Markets Seek Clarification of Cross-Border OTC Rules
One month after U.S. and European regulators agreed on a “path forward” for OTC derivatives, market participants are seeking assurances that they won’t be subject to dual and/or conflicting regulations governing the trading, clearing and reporting of swaps transactions.
As the market subject to these regulations is international, subjecting the global market to the simultaneous application of each other’s requirements without coordination could lead to conflicts of law, inconsistencies, and legal uncertainty.
“The extraterritorial effect of new financial regulation is a controversial issue, fundamental to the business of banks, brokers, funds and their clients,” said Barnabas Reynolds, head of the global financial institutions advisory & financial regulatory group at law firm Shearman & Sterling, in a client memo.
The CFTC has proposed a system of “substituted compliance,” under which it will issue no-action relief for certain transaction-based requirements. For the trading-execution requirement, the CFTC plans to permit foreign boards of trade that have received direct access no-action relief to list swap contracts for trading by direct access.
This doesn’t sit well with market participants, who are asking the CFTC to provide more definitive rules beyond issuing no-action letters.
“Given the importance of substituted compliance determinations, the Commission should issue separate and more detailed guidance on the process by which it will make a substituted compliance determination,” said a letter co-signed by Kenneth Bentsen, president of Sifma; Walt Lukken, president and CEO of the Futures Industry Association; and Richard Whiting, executive director of The Financial Services Roundtable.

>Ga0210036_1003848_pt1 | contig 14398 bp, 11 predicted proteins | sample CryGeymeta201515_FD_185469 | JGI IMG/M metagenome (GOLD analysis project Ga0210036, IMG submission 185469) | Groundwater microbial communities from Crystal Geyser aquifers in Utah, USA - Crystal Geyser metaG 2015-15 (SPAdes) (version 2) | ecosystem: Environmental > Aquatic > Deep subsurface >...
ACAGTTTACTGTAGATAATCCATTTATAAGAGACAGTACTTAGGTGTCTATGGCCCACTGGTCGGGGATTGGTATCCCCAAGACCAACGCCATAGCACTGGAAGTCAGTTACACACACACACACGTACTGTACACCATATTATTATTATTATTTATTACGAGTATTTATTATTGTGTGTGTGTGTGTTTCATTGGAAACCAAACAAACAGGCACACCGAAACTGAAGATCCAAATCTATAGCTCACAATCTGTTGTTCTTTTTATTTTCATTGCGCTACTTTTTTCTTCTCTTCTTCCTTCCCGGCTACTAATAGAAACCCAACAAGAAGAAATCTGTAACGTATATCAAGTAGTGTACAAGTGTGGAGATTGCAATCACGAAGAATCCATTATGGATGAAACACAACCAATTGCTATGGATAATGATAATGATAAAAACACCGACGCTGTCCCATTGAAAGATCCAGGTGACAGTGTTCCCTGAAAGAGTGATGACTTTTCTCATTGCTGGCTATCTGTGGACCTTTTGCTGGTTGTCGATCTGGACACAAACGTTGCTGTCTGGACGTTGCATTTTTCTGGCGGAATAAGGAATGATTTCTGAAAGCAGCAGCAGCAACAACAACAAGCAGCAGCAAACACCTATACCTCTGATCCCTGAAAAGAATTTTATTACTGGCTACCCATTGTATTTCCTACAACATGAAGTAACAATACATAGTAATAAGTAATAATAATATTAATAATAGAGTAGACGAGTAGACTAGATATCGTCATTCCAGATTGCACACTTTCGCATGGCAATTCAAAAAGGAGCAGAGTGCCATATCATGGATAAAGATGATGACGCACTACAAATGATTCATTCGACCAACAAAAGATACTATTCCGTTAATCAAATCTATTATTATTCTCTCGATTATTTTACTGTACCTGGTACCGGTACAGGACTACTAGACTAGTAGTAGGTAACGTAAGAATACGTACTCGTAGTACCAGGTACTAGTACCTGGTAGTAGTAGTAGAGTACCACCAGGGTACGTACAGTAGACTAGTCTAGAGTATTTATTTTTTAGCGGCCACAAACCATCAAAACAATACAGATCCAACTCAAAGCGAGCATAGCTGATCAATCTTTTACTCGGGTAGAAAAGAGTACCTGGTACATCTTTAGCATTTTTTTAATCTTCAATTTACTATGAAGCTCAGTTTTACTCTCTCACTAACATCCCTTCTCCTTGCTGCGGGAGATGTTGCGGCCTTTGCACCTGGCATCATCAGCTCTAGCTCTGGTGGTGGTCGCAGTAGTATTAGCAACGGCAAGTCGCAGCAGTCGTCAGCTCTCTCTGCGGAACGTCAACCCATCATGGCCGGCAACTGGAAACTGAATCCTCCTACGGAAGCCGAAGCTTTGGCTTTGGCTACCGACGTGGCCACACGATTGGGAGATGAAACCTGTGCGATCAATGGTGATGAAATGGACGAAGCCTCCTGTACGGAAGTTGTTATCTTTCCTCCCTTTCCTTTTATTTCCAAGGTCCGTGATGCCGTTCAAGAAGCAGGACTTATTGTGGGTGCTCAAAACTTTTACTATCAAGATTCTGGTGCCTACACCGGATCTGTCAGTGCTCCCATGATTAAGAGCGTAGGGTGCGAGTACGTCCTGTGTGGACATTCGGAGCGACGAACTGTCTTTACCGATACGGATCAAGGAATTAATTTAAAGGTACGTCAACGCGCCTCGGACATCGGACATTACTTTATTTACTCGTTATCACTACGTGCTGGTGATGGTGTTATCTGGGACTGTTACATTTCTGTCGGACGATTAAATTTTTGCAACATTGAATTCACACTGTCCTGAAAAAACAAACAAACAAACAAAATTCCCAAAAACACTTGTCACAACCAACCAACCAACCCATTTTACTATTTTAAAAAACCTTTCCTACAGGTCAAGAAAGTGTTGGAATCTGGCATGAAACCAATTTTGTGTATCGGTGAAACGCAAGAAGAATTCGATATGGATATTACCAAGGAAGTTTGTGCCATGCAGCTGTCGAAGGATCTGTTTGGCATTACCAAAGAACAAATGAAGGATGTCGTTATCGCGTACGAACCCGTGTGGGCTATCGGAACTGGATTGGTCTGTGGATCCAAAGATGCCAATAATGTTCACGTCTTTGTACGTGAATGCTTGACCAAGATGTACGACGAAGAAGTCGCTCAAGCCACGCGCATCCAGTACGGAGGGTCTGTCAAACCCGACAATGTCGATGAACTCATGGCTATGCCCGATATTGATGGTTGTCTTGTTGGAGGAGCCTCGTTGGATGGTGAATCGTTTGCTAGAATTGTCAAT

A consultation paper containing proposed rules on extraterritorial issues arising out of the European Market Infrastructure Regulation (Emir) was recently published. For derivative trades, non-EU entities guaranteed by EU entities or transacting through EU branches will fall within the scope of Emir. “On the whole, it does not amount to a ‘territory grab’” said Reynolds.
Since the publication of Emir in July 2012, an indication from the European Securities and Markets Authority as to how restrictively the rules might be formed on this issue has been hotly anticipated. “The draft Esma technical standards have not gone as far as some had feared,” Reynolds said.
For example, jurisdiction is not being asserted based on product characterization. “There had been some market speculation that any derivative settling in or referencing European currencies, issuers, commodity standards or rate standards could have been designated as having an “effect” in the EU, but this will not be the case,” Reynolds said.
G20 finance ministers and central bank governors published a communiqué on July 22, 2013, regarding steps taken to ensure global consistency of rules. “Esma’s relatively benign proposed rules on extraterritoriality are in the spirit of this communiqué considering the limited scope of its powers in this area,” said Reynolds.
Esma will update the draft standards following a consideration of responses to its consultation paper. It will then send its final report to the European Commission for endorsement. Organizations which previously considered themselves not subject to EU regulation should re-assess and consider whether any steps should be taken, either to avoid falling within the scope of the proposed rules or to comply with Emir, said Reynolds. Dealers, funds and corporates should consider their most efficient business structures as the new rules, and equivalent U.S. developments evolve, he said.